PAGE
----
Contemplata aliis Tradere

A meagre contribution to the mission and work of the Order of Preachers: my reflections, thoughts, ideas and the occasional rant on matters mainly theological, philosophical and ecclesiastical, drawn primarily from my reading and experience of life and the world. Striving to be always Catholic, firmly Christian and essentially Dominican, flavoured with dashes of Von Balthasar.

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Location: Oxford, United Kingdom

A son of the English Province of the Order of Friars Preachers (Dominicans); born in Malaysia but have lived in the USA, Singapore, the UK & the Philippines for varying durations. A pilgrim and way-farer, a searcher for Truth on the journey of Life... "Wherever the Catholic sun doth shine, There’s always laughter and good red wine. At least I’ve always found it so. Benedicamus Domino!" - Hilaire Belloc

Thursday, June 02, 2005

Mobile phone etiquette

The mobile phone is an ubiquitous part of modern life. Everyone I know either has one or would like to have one. And those who don't simply hate them for what they supposedly stand for. I know I used to fall in that camp - I thought they were intrusive, unnecessary and fashion accessories. And yet, since my time in the Philippines and in Malaysia and Singapore, I have realized just how handy and in some cases, essential they can be!

In Asia, which is generally more enchanted with gadgets and electronics gear and computer gizmos, no one ever debates about the use and abuse of the mobile phone. Everybody has one and it is accepted as a part of modern society and 21st century living. In the Philippines, some young people value it more than food because it is a tool for communication! The Filipino thrives on communal life, communication and making friends. They are also a pragmatic and easy-going people and so major decisions and deals can be made by SMS. No wonder, the Philippines is the texting capital of the world, with Globe (one of 3 main service providers) users alone accounting for more that 14 million messages a day in SMS traffic. That figure is 15 times greater the figure for SMS use in the whole of Europe!

When I was there, it was not unusual for people to text me out of the blue or to simply send 'inspirational messages'. The "missed call" was another way to show someone you cared and thought about them. Initially these seemed like mild annoyances, especially when strangers sent you a text message and you wondered how they got your number. Apparently they just dial random numbers looking for 'text mates'. However, I do rather miss the inspirational text messages and my phone stays blank for days now...

With texting and mobile phones being such a major part of Filipino life (although it has to be said that few people actually talked on them!) it was not unusual to find people of all social strata texting at all times - during meetings, discussions, before Mass (even during Mass!), at the dining table, on the jeepneys and trains, while walking around, even while talking to you! I was rather taken aback by all this initially but soon fell into the habit myself. And it was very much the same in sophisticated Singapore. Countless friends I know simply take calls while out for lunch with me and would chat for as much as 5 minutes at a time... Admittedly that rather irks me.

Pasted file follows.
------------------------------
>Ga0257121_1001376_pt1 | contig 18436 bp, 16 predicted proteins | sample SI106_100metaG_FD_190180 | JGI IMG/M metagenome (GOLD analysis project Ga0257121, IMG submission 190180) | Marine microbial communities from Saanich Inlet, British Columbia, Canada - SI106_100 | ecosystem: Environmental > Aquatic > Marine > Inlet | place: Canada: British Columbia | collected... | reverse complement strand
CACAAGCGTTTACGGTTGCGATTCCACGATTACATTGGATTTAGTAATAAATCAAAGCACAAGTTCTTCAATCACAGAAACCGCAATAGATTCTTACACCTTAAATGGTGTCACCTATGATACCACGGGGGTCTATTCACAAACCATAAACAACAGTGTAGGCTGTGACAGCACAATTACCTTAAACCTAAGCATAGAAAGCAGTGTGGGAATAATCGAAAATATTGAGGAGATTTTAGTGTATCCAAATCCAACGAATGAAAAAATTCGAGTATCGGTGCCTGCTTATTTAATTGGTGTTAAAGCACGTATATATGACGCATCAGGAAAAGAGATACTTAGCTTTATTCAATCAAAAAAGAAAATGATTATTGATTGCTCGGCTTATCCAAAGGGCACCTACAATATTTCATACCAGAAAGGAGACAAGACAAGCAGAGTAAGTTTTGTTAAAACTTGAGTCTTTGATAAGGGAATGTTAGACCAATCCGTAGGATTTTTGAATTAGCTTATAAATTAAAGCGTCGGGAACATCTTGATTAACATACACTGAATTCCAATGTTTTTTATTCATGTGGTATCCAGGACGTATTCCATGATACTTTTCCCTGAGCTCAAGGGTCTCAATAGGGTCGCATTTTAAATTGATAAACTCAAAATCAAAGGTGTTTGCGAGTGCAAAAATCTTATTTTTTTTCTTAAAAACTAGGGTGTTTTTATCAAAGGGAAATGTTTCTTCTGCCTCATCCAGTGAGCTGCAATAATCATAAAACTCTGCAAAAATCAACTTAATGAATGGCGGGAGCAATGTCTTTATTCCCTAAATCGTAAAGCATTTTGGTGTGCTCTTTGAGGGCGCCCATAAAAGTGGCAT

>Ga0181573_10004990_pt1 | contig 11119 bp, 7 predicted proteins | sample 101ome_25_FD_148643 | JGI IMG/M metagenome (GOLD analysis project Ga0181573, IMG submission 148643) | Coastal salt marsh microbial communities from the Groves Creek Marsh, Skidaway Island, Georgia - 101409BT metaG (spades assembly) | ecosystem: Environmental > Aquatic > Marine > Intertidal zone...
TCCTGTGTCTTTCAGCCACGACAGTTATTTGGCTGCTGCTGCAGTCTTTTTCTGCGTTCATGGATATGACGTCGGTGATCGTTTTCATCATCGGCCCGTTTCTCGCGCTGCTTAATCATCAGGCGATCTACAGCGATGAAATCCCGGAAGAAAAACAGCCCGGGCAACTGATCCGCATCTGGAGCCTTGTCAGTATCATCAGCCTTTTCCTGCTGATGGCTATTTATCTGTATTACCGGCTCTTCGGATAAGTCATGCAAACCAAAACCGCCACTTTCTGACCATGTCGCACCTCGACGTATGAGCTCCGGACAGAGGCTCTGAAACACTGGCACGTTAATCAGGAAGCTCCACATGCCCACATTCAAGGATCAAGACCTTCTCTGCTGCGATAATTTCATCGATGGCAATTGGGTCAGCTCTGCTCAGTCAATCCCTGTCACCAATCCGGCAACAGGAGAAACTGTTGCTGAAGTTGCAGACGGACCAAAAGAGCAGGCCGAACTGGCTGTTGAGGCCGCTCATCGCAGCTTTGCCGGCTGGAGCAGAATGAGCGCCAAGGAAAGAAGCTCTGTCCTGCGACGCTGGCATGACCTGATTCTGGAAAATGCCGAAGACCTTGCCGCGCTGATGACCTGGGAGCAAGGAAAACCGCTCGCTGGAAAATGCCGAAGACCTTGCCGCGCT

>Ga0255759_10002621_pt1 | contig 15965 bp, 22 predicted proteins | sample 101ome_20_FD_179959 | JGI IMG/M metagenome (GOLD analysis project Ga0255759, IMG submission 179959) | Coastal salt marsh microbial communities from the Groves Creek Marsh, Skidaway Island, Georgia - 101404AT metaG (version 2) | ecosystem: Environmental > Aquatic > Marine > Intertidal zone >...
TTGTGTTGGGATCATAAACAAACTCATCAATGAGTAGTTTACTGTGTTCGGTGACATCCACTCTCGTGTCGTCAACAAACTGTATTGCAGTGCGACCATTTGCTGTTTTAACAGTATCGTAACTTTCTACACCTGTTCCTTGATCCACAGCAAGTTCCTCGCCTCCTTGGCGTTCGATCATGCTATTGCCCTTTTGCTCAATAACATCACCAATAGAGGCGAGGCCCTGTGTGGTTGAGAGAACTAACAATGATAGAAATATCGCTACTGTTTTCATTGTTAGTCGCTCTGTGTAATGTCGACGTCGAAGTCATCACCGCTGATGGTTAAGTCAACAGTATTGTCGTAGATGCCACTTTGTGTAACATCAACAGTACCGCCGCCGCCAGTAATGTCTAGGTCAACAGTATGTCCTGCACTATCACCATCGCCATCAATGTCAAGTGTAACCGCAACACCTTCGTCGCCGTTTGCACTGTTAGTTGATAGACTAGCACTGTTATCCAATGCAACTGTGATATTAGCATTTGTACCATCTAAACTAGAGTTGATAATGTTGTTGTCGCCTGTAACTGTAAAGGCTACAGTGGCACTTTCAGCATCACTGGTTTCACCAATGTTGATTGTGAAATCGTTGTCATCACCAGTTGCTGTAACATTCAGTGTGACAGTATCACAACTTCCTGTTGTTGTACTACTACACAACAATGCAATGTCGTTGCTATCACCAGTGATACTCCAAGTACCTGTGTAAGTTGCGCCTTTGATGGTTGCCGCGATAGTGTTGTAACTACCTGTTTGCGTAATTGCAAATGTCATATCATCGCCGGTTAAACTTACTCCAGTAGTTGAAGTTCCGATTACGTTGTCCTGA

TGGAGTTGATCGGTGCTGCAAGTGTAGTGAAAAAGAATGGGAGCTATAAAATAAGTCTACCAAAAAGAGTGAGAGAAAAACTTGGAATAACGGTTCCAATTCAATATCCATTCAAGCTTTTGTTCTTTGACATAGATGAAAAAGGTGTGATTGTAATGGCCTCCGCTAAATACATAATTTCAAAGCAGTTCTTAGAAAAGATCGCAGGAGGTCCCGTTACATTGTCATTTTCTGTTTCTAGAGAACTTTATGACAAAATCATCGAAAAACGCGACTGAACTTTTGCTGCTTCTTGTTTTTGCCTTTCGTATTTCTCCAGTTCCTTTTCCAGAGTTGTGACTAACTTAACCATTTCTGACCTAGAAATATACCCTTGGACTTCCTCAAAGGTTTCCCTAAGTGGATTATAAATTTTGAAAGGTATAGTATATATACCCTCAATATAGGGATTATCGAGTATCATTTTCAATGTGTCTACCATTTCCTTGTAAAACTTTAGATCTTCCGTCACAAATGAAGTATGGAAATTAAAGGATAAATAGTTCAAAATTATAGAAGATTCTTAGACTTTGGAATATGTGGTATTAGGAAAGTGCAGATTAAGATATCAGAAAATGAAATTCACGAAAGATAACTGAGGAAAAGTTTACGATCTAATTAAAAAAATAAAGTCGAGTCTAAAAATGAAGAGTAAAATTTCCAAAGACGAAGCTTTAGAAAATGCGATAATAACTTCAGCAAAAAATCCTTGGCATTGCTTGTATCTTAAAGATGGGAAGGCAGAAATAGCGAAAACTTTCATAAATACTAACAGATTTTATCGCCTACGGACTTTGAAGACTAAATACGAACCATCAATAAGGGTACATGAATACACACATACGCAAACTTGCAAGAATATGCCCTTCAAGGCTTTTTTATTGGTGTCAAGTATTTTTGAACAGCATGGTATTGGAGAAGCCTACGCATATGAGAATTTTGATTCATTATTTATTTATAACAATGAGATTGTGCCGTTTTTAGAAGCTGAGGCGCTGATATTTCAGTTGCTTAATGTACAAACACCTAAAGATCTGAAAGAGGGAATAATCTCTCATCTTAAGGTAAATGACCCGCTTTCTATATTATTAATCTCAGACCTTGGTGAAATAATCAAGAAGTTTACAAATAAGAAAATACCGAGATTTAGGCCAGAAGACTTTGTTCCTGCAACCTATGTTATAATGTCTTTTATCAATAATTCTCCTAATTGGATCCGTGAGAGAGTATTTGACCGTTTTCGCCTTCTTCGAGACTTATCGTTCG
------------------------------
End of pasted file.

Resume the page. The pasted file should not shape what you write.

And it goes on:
How very different is the mobile phone experience in England... The one time I replied to a text message at the dining table, I got such looks and was met with such silence that I knew immediately I had broken a social taboo! I have not repeated that again. And as for talking at the table on one's mobile? I think my dinner companions would have a fit! As it is the newspaper often reports on people complaining about mobile phone usage on the train. Trains now have quiet mobile-free zones, as if it were an unhealthy habit like smoking...

Perhaps it is unhealthy! The European governments spend millions researching into claims that extended mobile phone use causes cancer, brain damage etc. I've never heard anyone in Asia worry about that!

In England, the mobile phone is like the Victorian child - seen and not heard. Or better yet, not seen at all! It's almost a point of prestige to say that one has not succumbed to the mobile phone craze. And yet the invasion of high streets by not one but as many as three mobile phone shops seems to indicate that they are as popular in England as in Asia. They are just a lot less visible. Some may say this is a more sensible use of the mobile but I rather miss the inspirational messages of Asia - those that simply say: 'I'm thinking of you', 'I'm praying for you' or 'I'm glad you're my friend'. I rather suspect there is also a certain snobbishness about not wanting to embrace modern innovations; an in-built English conservatism. Unsurprisingly, Asia, which revels in new technologies, far outstrips Europe and especially England in computer and techological savvy.

Somewhere must lie a balanced via media and I think we can begin by not looking at those who choose to use the mobile phone on a train or to send the odd (important) SMS, even at the table, as pariahs. However, all this just highlights how different cultures are and how etiquette changes from place to place, age to age.


Anonymous Anonymous said...

hi bro.paul imiss you so much

sincerly yours,

5:47 am  

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